### Pearsons Product Moment Correlation Coefficient

Also known as **Product-Moment Coefficient of Correlation**, **Pearson's correlation**, **Cross-Correlation Coefficient**.

This is a parametric version of the Spearman

This is the most popular measure of correlation but it can only be used when the data has a measurement interval scale.

Defined as the covariance of the variables divided by the product of their standard deviations.

This is an example of a parametric technique ??

This method assumes that the scores are in precise numbers, rather than scales

The result obtained in meaningless if the set of scores shows any curvilinear relationship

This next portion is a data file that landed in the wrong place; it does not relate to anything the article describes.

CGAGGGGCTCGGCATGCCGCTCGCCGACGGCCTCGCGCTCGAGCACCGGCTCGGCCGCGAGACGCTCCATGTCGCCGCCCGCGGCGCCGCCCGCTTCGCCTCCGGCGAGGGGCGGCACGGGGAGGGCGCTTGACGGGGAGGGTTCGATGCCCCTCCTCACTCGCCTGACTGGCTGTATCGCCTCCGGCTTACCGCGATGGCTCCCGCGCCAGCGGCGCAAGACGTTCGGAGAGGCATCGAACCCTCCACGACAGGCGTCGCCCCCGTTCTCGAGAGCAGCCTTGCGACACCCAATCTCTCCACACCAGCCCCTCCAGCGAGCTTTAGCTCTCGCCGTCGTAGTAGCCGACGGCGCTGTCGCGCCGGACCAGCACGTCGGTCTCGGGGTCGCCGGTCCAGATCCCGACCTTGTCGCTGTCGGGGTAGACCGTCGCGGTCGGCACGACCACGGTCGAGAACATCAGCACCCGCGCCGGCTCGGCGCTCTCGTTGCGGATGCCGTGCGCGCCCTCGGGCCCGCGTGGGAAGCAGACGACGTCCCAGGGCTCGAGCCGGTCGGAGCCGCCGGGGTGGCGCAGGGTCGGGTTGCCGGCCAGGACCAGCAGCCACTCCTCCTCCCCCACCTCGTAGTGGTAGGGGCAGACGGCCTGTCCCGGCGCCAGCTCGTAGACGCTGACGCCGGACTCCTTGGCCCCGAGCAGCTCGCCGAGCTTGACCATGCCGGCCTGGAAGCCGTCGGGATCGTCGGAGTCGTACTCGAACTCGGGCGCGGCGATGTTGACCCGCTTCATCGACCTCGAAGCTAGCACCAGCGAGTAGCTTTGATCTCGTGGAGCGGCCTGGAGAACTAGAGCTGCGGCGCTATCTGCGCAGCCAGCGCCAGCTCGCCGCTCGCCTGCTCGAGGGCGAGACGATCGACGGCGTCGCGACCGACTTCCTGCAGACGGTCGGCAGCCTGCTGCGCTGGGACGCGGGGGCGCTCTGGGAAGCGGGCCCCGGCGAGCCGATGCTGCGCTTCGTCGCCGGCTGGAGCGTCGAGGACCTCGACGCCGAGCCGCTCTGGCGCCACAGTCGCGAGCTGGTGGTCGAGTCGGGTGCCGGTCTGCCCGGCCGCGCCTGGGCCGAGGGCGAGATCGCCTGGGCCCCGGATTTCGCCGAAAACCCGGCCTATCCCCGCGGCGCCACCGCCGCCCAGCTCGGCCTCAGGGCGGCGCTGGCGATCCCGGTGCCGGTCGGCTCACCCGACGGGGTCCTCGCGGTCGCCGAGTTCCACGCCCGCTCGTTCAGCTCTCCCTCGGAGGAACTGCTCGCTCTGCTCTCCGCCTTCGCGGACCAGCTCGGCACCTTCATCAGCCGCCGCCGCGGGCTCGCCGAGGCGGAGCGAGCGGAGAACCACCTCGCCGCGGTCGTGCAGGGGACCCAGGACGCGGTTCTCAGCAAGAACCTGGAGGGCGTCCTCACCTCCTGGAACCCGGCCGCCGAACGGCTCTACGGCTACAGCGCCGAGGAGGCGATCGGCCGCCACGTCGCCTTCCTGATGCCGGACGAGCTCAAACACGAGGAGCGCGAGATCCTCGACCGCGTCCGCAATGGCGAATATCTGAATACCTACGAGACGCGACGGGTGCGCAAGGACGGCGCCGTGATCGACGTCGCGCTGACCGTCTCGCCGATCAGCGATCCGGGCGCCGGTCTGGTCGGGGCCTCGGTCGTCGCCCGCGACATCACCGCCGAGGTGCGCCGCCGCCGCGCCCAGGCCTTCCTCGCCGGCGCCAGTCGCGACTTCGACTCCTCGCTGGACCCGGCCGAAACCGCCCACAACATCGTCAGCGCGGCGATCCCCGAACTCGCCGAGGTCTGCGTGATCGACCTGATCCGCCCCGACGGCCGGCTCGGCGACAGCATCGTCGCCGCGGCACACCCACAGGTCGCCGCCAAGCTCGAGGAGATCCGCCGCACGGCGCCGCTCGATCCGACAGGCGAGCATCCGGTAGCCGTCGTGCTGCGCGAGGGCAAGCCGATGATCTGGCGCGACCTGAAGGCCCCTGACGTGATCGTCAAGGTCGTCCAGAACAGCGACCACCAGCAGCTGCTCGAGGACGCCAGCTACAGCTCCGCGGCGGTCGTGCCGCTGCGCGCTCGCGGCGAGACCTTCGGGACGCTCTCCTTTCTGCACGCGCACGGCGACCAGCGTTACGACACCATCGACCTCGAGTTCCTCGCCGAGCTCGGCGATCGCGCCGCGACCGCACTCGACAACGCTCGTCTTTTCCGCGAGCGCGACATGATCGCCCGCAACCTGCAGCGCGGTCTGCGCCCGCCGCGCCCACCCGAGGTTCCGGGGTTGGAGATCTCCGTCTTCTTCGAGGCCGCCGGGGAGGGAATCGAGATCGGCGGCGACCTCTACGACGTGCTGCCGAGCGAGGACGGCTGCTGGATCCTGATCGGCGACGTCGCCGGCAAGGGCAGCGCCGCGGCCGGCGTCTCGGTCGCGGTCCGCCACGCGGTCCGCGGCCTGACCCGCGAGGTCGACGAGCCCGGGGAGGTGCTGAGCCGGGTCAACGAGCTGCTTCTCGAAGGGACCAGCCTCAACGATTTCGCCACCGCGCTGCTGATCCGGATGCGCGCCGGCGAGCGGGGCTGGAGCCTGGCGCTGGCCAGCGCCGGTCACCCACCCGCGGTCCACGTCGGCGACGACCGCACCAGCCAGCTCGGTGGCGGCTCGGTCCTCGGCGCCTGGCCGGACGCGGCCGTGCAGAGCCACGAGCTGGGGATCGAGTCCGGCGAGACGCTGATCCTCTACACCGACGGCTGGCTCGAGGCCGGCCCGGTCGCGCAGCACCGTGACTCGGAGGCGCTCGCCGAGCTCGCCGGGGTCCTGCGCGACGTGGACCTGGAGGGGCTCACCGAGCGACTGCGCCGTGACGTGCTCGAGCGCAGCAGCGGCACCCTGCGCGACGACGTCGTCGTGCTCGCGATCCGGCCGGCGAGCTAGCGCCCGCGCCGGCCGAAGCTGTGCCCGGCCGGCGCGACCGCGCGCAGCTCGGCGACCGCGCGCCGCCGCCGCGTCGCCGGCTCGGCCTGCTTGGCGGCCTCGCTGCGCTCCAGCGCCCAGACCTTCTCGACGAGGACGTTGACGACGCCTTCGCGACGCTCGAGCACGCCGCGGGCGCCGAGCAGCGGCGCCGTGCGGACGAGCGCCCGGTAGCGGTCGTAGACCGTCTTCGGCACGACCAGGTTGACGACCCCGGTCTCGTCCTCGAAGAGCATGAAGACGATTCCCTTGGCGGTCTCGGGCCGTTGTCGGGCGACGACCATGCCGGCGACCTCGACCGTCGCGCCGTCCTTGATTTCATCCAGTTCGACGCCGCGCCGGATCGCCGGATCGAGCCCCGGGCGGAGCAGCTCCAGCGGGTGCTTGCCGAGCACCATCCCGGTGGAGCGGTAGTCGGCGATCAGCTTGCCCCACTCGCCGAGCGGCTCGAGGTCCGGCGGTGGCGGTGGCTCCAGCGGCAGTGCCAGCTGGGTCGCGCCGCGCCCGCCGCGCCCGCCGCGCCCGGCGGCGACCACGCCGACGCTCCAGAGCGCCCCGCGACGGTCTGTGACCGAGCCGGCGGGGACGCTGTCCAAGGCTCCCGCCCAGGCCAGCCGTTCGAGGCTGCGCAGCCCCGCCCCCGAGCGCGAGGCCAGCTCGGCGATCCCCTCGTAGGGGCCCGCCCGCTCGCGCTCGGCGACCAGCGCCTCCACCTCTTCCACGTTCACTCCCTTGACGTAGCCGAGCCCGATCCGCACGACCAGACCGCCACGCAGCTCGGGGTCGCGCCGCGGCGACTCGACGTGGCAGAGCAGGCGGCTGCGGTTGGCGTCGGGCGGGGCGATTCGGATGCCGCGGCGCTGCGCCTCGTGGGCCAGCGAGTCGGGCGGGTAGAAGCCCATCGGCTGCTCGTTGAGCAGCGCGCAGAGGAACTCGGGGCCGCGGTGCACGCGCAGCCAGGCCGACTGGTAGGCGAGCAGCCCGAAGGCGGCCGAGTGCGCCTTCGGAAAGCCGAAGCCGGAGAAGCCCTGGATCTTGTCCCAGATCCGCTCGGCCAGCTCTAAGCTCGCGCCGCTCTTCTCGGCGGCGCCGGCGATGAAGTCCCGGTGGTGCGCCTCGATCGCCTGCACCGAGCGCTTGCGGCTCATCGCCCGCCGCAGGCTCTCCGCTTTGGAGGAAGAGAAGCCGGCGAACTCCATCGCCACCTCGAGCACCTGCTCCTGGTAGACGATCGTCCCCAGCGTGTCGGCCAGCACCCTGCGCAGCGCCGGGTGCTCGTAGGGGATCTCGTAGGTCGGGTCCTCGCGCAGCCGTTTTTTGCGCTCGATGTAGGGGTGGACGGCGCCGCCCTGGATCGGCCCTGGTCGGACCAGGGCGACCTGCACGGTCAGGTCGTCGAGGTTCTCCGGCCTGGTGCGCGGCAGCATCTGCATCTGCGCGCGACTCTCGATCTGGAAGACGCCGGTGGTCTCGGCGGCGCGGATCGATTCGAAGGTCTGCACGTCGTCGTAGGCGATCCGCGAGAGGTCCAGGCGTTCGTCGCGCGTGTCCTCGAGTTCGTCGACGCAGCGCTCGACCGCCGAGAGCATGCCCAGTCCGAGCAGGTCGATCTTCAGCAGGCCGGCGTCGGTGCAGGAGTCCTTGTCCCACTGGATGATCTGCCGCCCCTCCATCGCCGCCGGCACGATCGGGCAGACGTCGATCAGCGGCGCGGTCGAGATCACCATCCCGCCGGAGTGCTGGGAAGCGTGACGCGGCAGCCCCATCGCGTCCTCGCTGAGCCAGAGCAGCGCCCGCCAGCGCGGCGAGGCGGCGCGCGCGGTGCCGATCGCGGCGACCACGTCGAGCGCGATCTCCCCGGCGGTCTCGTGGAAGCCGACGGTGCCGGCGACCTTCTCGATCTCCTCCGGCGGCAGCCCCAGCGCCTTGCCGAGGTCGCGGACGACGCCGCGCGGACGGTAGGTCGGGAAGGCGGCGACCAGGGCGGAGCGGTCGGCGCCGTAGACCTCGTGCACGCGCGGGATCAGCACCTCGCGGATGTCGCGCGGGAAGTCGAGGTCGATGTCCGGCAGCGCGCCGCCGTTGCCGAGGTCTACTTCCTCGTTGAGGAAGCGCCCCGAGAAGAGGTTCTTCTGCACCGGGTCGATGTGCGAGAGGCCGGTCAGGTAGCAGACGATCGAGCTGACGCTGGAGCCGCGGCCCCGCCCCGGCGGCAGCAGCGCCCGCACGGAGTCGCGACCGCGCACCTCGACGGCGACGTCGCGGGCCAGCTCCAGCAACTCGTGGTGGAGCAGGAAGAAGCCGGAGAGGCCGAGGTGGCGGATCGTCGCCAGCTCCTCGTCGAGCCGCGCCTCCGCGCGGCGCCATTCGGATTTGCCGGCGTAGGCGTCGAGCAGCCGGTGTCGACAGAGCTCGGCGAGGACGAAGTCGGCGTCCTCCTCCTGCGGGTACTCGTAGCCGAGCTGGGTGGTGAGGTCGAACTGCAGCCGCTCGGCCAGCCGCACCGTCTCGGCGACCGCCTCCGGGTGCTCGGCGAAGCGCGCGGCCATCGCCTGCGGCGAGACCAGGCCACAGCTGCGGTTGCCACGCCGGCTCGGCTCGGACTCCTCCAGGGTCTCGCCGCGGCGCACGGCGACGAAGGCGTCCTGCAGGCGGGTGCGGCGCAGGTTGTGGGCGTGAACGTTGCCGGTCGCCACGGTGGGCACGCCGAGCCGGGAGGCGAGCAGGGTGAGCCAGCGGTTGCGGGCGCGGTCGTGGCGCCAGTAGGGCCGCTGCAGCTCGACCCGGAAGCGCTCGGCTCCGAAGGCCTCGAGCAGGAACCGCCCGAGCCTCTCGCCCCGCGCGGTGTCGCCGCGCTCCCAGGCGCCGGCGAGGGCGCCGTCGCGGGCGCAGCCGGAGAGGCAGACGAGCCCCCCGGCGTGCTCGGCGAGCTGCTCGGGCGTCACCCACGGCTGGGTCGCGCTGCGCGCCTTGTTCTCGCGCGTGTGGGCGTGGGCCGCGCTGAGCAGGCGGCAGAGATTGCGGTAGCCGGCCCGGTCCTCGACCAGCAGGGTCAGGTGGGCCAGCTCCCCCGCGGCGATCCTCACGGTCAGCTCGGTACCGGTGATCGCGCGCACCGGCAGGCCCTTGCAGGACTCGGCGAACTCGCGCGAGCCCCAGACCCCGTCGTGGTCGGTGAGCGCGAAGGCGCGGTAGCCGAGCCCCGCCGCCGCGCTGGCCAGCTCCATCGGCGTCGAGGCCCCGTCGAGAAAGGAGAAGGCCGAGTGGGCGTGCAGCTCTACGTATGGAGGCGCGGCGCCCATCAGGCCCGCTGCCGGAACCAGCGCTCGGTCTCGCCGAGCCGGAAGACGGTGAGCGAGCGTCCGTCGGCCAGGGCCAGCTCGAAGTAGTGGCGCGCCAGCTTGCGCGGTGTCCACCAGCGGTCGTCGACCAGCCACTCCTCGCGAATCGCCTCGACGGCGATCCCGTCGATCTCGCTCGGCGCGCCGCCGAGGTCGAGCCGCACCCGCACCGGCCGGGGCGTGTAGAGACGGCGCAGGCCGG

Always plot a scattergram first to make sure the data falls into an unambigious linear pattern.

What does this tell us

The correlation coefficient measures the strength of the linear relationship between two variables

This only indicates a linear relationship, so it doesn't mean that the variables are not closely related in a non linear way.

This also has a maximum value of 1 and a minimum value of -1.

When the coefficient is positive the two variables tend to move in the same direction as each other

When the coefficient is negative the two variables tend to move in opposite directions

A correlation of 1 indicates a perfect positive linear relationship.

A correlation of -1 indicates a perfect negative linear relationship.

A correlation of 0 indicates no linear relationship.

Assumptions:

1- The relationship must be linear (always draw an xy scatter chart to check)

2- The scores must be normally distributed

3- The two data sets must have similar variances

4- They must have scores in the form of precise numbers

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